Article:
Maybe it was someone singing your praises or you felt the need to try and defend yourself, but for whatever reason you found yourself saying these words: “Well, I’m no saint…”
Around the world this weekend the church makes room to remember the saints. But who are they? Christian tradition has had different things to say about that. For Roman Catholics it seems a saint is a special category of Christian: Someone who lived a life of exceptional holiness and in death are associated with an answer to prayer. A person like Mother Theresa perhaps.
But in the reformed church, like the Church of Scotland, we’ve tended not to see sainthood like that – not that we would deny there are women and men who have shown how love and faith can be lived in exceptional ways.
But we think there’s something more going on in sainthood that doesn’t put it so out of reach from the little lives we lead. I think the apostle Paul would agree…
As he traveled around the Roman world Paul planted little churches no bigger than our own, in cities like Thessaloniki, Philippi, Galatia, Corinth and Ephesus, and when he couldn’t be with them in person Paul kept in touch by letter.
Listen to how Paul greets the churches in his letters:
Paul, an apostle of Jesus Christ through the will of God…to the saints in Ephesus.
Paul…to the church of God which is in Corinth, to them that are sanctified in Jesus Christ called to be saints…
Paul and Timotheus, the servants of Jesus Christ, to all the saints in Christ Jesus which are at Philippi.
Is Paul addressing just a few exceptional Christians here? No, he is including everyone in his greeting. All who belonged to the Churches in Corinth, Philippi and so on. For Paul a saint and a Christian are one and the same thing.
So next Sunday as your arriving in Church we’ll maybe get Sheena to play… O when the saints Come marching in…
what is a saint?
But what is a saint? In its original language the word Paul uses is ἅγιος (Hagios) – meaning Holy. The Saints are holy. Now in case you’re ready to say: well that rules me out, take a look at those early saints who belonged to the first church.
Listen to how Paul describe them in his letter to the Corinthians?:
“not many of you were wise…not many were powerful …not many of noble birth.
but God chose what is foolish… God chose what is weak… God chose what is low…1st Corinthians
Most of the saints weren’t much to write home about. And if Paul’s letters are anything to go by the saints in his churches were a right mixed bunch: sometimes faithful and generous, sometimes foolish and confused; they had questions that worried them; weren’t always sure what to do; suffered, rejoiced and fell out with one another.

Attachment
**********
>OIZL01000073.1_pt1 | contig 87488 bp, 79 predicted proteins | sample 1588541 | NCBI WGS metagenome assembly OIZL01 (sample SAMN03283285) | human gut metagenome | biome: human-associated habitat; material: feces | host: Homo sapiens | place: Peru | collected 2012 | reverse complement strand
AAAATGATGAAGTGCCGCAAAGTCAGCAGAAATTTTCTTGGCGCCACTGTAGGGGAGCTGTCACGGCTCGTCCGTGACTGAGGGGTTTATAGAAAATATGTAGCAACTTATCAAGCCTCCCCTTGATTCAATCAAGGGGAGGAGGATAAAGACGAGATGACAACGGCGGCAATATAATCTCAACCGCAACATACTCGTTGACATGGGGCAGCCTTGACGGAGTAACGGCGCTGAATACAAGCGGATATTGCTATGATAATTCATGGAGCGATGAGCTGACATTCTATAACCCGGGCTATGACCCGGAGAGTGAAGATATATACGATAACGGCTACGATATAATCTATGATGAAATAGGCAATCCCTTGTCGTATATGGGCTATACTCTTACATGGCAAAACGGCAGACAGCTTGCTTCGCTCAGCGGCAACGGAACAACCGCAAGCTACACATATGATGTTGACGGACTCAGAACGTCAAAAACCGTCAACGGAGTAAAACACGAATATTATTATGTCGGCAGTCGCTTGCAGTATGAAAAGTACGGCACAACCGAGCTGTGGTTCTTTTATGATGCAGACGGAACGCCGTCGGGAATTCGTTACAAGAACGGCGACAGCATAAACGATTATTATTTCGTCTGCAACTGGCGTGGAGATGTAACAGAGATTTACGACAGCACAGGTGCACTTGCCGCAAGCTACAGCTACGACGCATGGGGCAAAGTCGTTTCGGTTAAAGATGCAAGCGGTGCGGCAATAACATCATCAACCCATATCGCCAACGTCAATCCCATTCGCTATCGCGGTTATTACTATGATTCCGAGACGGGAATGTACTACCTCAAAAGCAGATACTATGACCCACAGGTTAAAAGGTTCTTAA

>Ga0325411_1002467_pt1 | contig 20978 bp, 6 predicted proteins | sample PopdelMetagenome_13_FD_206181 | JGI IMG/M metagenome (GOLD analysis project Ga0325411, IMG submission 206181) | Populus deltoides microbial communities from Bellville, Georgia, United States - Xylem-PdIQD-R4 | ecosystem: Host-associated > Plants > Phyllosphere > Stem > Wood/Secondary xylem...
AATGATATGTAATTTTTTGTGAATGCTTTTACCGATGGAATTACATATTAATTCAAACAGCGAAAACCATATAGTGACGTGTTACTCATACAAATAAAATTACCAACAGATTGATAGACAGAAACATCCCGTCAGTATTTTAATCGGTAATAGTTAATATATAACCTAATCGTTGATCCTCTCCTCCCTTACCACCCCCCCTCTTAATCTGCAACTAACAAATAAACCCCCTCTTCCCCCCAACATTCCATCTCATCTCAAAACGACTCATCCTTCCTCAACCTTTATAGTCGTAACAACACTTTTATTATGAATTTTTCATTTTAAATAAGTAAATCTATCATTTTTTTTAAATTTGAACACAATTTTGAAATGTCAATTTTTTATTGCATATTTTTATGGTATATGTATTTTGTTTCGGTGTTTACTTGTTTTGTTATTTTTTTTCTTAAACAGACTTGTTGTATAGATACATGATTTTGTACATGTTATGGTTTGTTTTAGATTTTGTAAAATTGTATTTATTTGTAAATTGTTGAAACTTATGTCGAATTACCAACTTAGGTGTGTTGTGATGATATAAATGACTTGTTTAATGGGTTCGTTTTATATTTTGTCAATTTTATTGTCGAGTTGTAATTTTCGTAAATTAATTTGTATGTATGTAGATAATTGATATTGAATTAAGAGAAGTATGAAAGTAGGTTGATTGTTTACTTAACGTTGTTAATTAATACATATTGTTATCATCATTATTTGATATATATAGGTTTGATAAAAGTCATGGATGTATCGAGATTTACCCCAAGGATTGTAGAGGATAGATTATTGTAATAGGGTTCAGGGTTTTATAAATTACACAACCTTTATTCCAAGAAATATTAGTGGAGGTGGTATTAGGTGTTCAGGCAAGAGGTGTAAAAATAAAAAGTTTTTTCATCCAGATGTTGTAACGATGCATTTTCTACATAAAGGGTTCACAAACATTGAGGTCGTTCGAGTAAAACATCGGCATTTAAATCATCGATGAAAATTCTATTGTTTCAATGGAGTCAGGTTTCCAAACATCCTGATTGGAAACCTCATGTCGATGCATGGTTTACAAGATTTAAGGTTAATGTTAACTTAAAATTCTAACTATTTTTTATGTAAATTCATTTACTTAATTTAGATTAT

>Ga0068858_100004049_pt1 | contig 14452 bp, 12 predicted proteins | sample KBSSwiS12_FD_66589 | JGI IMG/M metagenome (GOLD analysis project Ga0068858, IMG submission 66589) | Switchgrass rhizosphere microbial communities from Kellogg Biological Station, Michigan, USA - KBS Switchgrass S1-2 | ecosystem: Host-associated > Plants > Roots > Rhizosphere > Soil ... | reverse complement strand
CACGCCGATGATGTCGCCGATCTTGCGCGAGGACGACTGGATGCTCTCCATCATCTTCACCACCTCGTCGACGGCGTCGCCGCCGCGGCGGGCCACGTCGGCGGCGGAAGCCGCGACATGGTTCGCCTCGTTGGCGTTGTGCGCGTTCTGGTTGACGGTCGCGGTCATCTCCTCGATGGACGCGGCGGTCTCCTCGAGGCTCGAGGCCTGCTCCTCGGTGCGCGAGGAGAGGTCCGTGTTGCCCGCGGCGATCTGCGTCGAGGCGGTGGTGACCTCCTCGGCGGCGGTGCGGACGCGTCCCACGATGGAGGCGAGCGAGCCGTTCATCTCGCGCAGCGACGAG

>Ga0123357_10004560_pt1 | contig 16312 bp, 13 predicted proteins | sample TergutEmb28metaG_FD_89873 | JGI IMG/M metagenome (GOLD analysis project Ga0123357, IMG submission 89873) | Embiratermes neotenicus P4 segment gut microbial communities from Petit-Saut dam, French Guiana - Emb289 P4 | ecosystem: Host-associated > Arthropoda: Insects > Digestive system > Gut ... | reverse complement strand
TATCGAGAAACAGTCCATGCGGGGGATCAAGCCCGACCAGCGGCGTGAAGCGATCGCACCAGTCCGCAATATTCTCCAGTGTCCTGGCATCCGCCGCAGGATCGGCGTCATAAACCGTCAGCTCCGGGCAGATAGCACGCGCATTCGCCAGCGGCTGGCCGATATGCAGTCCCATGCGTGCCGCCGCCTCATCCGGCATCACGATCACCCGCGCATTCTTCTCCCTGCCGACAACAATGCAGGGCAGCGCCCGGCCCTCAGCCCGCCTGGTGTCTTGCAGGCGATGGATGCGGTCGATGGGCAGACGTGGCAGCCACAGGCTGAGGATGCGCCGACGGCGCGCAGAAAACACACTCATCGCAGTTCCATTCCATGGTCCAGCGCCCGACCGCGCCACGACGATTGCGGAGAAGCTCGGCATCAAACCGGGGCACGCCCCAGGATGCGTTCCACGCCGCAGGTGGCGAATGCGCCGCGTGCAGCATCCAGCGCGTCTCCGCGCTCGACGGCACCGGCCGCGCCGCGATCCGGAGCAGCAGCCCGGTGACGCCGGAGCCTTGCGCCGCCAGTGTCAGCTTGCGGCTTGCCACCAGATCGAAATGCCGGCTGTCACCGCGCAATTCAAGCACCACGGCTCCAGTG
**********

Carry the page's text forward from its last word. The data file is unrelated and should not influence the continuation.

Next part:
Did any of this prevent them from being saints? No. Because a saint was and is someone who invites Jesus to become a living presence in their own story. a saint is someone who shows us the holy love of God in who they are. But aren’t our lives a poor and sore place for the holiness of God to find himself? What poorer than a stable? Sorer than a cross?
As one great saint has said:
“Holiness in the New Testament
is Jesus going right into the middle
of the mess and suffering of human nature.”Rowan Williams
It’s the presence of Jesus in the middle of our sore and messy lives that makes us holy. That make us saintly. Not what we do. But what we allow him to do in and through us.
How d we become a saint? let’s ask one in this visual liturgy
what we have lived…
What Peter has lived with Jesus and all he has lived with the other disciples is what he brings with him to the moment he meets a beggar asking for help. It’s all he has lived that empowers the hand Peter reaches out to help a lame man.
Like we bring with us what we’ve gone through to someone’s need, their question or brokenness.
We bring to someone’s bitter loss the hope in our life we coaxed out of hurt. We bring to someone’s crushing guilt the times we got it badly wrong and God didn’t walk away from us. The long road to finding ourselves lovable is the map we bring to those who haven’t yet found their way there.
What the saints have lived with God opens new possibilities in someone else’s life: like Peter takes a lame man’s hand and in Jesus name Invites him to stand. The saints encourage us to leave behind old ways of being us – not by making us feel guilt, not by accusing us -but with a kindness that understands how God meets us in our need and wound, in our flaw and longing- meets us not as we should be but as we are.
You’ll know a saint when you meet one. When Ally and I lived in Shettleston, many moons ago, there was an older man with a shock of white hair who went to the local Baptist church. And every time you met Nicol in the street he was delighted to see you. He would stop and blether about church or something he was learning or remembered, like he was breaking half of his pieces and sharing them with you.
And we’d come away from that meeting of only a few minutes or more feeling there was more: more to be lived, more to be explored – felt drawn closer to God. That’s what the saints do by what they have lived and share: they don’t compete, they don’t interrogate, they don’t make us feel inferior. The saints open a space in us to see ourselves kindly and God becomes a beckoning word and suddenly we are standing in different place, like a lame beggar helped to stand.
Who are the saints in your life? Maybe some of them are no longer around. This Sunday we remember them with gratitude.
To the saints in Law Parish today listen to a blessing the saints nearer God in heaven might pray over us:
May the village of Law discover grace
May they learn by your love
How God’s finger nails are dirty
And his knees are scuffed
With a holiness that refuses to stand at a distance
But works the middle of soreness and mess.
until everything comes together
And every loss is made good
Where sin is now known as that which is forgiven
And wounds are mended by the medicine of love.